In the late 19th century, advocates claimed that wealthier and more sucessful members of society were being ‘outbred’ by the lower classes and the ‘unfit’, and that the human race was at risk of deterioration. 

Improvements in medicine as well as charity and centralised governments were blamed for ‘interfering’ with the process of natural selection, as theorised by Darwin, and promoting the survival of the supposed unfit.  

Advocates of eugenics during the early twentieth century claimed ‘undesirable’ genetic traits such as dwarfism, deafness and even minor defects like a cleft palate needed to be wiped out of the gene pool. 

Scientists would measure the human skulls of felons in an effort to eradicate criminality – whilst other eugenic proponents suggested simply cutting out entire groups of people because of the colour of their skin. 

In 1907, the eugenics Education Society was founded in Britain to campaign for sterilisation and marriage restrictions for the weak to prevent the degeneration of Britain’s population.

Meanwhile from 1907 in the United States, men, women and children who were deemed ‘insane, idiotic, imbecile, feebleminded or epileptic’ were forcibly sterilised, often without being informed of what was being done to them. 

Hitler believed the nation had become weak, corrupted by dysgenics, the infusion of degenerate elements into its bloodstream.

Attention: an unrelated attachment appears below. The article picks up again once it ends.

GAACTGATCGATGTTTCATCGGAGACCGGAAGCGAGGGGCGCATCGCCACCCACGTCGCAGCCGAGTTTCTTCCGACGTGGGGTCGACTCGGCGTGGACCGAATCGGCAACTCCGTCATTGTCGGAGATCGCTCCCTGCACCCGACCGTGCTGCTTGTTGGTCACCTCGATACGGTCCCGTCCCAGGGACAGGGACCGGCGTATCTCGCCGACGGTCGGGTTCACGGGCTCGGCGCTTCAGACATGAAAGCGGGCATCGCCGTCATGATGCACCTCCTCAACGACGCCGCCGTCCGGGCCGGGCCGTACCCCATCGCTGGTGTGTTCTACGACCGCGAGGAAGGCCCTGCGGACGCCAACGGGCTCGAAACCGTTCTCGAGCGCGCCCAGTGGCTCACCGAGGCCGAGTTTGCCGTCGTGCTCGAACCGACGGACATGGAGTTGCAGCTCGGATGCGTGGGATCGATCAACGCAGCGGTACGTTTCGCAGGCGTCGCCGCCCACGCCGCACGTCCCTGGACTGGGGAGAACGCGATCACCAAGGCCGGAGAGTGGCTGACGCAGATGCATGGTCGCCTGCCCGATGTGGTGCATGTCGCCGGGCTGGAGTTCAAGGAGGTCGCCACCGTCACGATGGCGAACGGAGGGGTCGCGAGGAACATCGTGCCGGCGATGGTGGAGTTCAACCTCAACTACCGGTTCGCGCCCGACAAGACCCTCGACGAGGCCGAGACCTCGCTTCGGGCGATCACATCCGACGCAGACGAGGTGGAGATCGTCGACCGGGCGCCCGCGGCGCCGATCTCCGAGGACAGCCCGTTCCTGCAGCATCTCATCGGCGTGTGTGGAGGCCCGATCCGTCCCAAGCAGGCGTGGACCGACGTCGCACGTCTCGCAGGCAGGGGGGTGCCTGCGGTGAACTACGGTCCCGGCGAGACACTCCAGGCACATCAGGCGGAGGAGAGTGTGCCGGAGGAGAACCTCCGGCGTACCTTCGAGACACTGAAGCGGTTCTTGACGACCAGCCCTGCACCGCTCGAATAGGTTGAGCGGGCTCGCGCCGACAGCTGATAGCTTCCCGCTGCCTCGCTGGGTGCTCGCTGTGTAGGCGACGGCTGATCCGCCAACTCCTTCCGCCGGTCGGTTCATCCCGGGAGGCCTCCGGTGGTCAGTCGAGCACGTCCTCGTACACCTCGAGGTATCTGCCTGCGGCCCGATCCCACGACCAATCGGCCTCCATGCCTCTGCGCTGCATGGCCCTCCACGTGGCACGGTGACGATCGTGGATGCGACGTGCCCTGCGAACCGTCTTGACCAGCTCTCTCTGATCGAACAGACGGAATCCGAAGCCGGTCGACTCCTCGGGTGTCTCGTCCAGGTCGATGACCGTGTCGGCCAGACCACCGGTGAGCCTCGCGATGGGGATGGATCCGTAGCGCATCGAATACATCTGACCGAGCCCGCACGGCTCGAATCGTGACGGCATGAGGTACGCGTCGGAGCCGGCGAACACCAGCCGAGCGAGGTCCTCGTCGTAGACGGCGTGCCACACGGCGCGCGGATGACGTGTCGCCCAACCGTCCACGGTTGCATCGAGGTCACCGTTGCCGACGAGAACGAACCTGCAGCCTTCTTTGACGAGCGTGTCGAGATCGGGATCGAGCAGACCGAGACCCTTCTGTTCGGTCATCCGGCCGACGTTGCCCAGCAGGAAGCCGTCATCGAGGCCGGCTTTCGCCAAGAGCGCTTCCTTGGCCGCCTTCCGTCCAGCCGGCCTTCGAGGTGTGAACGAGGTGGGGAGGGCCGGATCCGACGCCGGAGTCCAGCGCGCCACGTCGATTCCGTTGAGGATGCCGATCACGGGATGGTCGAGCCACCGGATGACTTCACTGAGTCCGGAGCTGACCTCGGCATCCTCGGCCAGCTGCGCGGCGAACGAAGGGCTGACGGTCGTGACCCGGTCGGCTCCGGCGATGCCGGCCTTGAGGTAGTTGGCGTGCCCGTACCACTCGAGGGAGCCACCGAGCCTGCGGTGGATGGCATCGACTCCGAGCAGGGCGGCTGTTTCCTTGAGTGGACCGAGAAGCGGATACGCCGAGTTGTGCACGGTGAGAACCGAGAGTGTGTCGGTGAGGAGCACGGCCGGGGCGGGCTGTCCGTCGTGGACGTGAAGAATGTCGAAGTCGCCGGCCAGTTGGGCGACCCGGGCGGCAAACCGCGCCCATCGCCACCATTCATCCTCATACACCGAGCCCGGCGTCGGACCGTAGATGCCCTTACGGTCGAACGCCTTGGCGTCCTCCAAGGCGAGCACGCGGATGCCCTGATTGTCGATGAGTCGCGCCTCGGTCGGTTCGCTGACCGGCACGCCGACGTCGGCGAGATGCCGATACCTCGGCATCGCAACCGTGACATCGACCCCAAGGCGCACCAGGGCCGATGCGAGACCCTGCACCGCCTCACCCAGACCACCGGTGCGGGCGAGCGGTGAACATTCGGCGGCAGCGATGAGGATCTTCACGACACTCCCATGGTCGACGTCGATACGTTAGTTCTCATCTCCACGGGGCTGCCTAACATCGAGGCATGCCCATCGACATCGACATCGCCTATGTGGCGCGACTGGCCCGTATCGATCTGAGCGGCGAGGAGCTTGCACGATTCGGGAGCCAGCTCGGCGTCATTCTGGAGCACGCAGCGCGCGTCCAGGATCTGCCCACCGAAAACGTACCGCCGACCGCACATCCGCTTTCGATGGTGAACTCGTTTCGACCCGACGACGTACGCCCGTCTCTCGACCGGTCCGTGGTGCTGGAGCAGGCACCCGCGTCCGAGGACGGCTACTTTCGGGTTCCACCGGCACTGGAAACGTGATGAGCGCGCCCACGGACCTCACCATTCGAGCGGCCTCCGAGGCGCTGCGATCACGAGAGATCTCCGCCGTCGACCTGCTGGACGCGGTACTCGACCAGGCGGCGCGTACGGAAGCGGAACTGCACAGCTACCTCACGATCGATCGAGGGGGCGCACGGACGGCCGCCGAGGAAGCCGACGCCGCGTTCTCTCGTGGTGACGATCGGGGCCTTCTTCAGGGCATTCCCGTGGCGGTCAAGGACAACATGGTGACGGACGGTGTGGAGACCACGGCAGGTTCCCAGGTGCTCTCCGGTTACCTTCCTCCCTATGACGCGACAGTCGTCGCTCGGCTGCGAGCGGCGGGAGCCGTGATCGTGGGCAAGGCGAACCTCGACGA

In 1931, Labour MP Archibald Church proposed a bill for the compulsory sterilisation of certain categories of ‘mental patient’ in Parliament.

By 1938, 33 American states permitted the forced sterilisation of women with learning disabilities and 29 American states had passed compulsory sterilisation laws covering people who were thought to have genetic conditions. 

Adolf Hitler was said to have first studied the ‘racial hygiene’ movement during his imprisonment in Landsberg Prison in 1924.  

But when it came to enacting Nazi eugenics policy, he was inspired by the United States’ programs of forced sterilisation, especially California’s compulsary sterilisation of citizens suffering from genetic disorders.

After the Nuremberg Laws were passed in 1935, both marriage partners had to be tested for hereditary diseases to preserve the supposed racial purity of the Aryan race. 

The Nazis also established a euthanasia programme for those deemed disabled, run from Hartheim Euthanasia Centre.